The “roll out” will be a General Election, which he predicts for the autumn. Find out more about Judge, his party and his plans in my forthcoming column.


MailOnline wants to charge

May 22, 2009

More grim tidings from the newspaper world as DMGT, the owner of the Daily Mail, reveals some pretty awful six-monthly results – a £239m loss. Most interesting was chief executive Martin Morgan’s comment: “The prudent way we are running DMGT is not to make the assumption that all the revenue will come back to previous levels.”

Just in case it does not, Morgan is actively looking into alternative revenue models. It seems the MailOnline would like to charge for its “deeper” celebrity content. Though there’s an appetite strong enough to overcome any micropayment barrier, I doubt charging for internet content will do much to repair DMGT’s wrecked financial model. But Morgan’s comment does demonstrate a growing will to get tough with freeloading internet culture in the wake of Rupert Murdoch’s recent initiative.


Why Pringles have left P&G with a bad taste in the mouth

May 20, 2009

imagesWhat are Pringles? It turns out this philosophical question is of more than academic interest. The wrong answer will cost their maker, Procter & Gamble, millions of pounds in unpaid taxes.

In my naiveté, I had always assumed that Pringles were a kind of potato crisp, interestingly sculpted and shot through with some flavour enhancer more compulsive to humans than a dose of aniseed slipped to our feline friends during a “blind test” TV cat food ad .

Not so. The potato content is less than 50% and Pringles are apparently manufactured from some kind of dough, which makes them more akin to a cake or biscuit than a crisp.

And the point I’m making is? Well, last year this helpful if perverse interpretation enabled P&G to convince a judge that Pringles are exempt from VAT. Foods are usually exempt, but for some reason potato crisps are not.

Ah, but now it transpires they’re potato crisps after all – according to three Appeal Court judges, who overturned last year’s High Court verdict. Which means that the Revenue will be relieving P&G of up to £100m in back taxes and about £20m a year “going forward” (as they say). Unless this one meanders all the way to the House of Lords…

A tax specialist at Ernst & Young praised the “simplicity and common sense” of the judges but claimed a great opportunity had been lost for providing “coherent guidance” on whether snacks were, or were not, liable for VAT. Quite. My case rests.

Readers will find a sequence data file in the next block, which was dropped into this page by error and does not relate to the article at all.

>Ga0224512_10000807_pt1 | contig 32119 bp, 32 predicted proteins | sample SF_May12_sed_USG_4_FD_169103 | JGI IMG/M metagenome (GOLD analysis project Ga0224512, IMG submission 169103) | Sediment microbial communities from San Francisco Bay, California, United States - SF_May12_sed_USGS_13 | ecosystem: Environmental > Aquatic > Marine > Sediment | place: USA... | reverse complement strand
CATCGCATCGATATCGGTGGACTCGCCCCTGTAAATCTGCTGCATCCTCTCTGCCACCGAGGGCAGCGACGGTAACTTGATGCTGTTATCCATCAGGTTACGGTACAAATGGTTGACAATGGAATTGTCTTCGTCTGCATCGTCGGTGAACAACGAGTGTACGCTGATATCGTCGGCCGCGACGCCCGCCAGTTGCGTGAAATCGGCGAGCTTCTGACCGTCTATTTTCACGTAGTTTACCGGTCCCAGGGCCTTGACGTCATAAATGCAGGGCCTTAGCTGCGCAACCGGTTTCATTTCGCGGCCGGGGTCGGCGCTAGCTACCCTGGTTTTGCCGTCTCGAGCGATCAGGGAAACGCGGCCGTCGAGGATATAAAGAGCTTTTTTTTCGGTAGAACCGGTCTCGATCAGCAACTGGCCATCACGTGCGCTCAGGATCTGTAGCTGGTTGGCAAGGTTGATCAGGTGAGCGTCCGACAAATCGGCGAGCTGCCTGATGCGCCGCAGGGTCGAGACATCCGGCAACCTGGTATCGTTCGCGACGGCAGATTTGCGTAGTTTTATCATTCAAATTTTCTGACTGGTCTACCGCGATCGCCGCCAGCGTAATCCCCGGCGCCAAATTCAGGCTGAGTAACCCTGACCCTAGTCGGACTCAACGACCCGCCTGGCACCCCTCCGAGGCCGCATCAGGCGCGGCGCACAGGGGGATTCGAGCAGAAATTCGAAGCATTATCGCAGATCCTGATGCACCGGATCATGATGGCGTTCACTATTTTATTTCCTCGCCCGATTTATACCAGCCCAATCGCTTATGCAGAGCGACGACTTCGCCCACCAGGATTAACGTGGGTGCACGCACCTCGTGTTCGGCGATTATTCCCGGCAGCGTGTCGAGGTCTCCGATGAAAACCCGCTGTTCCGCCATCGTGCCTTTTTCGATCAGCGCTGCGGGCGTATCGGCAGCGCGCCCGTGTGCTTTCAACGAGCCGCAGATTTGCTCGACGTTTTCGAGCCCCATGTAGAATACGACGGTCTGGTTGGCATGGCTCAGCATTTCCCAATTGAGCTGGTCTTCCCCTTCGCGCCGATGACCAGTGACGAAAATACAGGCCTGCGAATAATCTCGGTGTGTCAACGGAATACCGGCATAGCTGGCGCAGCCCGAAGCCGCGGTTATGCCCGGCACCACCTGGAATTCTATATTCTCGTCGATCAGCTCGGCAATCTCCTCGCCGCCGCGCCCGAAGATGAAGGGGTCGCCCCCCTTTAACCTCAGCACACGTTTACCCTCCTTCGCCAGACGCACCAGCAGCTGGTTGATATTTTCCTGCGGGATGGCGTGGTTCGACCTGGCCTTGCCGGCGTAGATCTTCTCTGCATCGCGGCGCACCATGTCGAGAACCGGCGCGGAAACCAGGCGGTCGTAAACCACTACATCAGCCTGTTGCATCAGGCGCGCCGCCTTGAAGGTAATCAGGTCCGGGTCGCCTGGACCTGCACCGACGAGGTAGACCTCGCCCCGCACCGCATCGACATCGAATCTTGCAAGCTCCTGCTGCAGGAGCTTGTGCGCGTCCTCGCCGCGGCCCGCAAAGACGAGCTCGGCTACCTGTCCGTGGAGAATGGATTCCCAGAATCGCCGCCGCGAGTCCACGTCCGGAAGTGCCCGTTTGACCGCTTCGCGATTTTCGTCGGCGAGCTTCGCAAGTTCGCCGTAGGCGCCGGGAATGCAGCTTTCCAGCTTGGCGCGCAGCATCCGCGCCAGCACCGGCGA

Webcameron’s searchlight on corruption

May 19, 2009

David CameronHere’s an interesting story (though not one of our own as it happens). Tory Central Office has had the smart idea of buying up the rights to any search tags on Google relating to ‘mps expenses’ and the like. Anyone keying in a related phrase will find themselves being offered a sponsored link to David Cameron’s Webcameron on You Tube, or the Conservative Party portal if you prefer (Demand an election now). Switch to a soulful, grave but nevertheless statesmanlike PM-in-waiting, commiserating with viewers over the appalling misconduct of some of his MPs (Willett, Duncan, Letwin, Hogg, Maude etc), and promising to make full amends the minute voters let him in. Once again, Cameron is streets ahead of the competition in deploying his cyber tactics.

While we’re on the subject of related sponsored links, try http://www.dishonourable.org.uk/. It gives a blow-by-blow account of every dastardly deed with some fun interaction thrown in.


Is Sainsbury’s King’s crowning achievement?

May 19, 2009

 

Justin time?

Justin time?

Another set of dreadful results from Marks & Spencer: annual pre-tax profits down nearly 40%, and the dividend sliced by a third.

Could anyone else, in the circumstances, be doing a better job than executive chairman and retail doyen Sir Stuart Rose, who must shortly retire from M&S? Headhunters are actively putting together a list of potential successors. Strongly favoured is Justin King, who has turned around the once-hopeless case of Sainsbury’s. King says he’s not for sale, at the moment. All the same, he’s beginning to look like the uncrowned monarch of British retail.

More on King’s reputation in this week’s column, out tomorrow.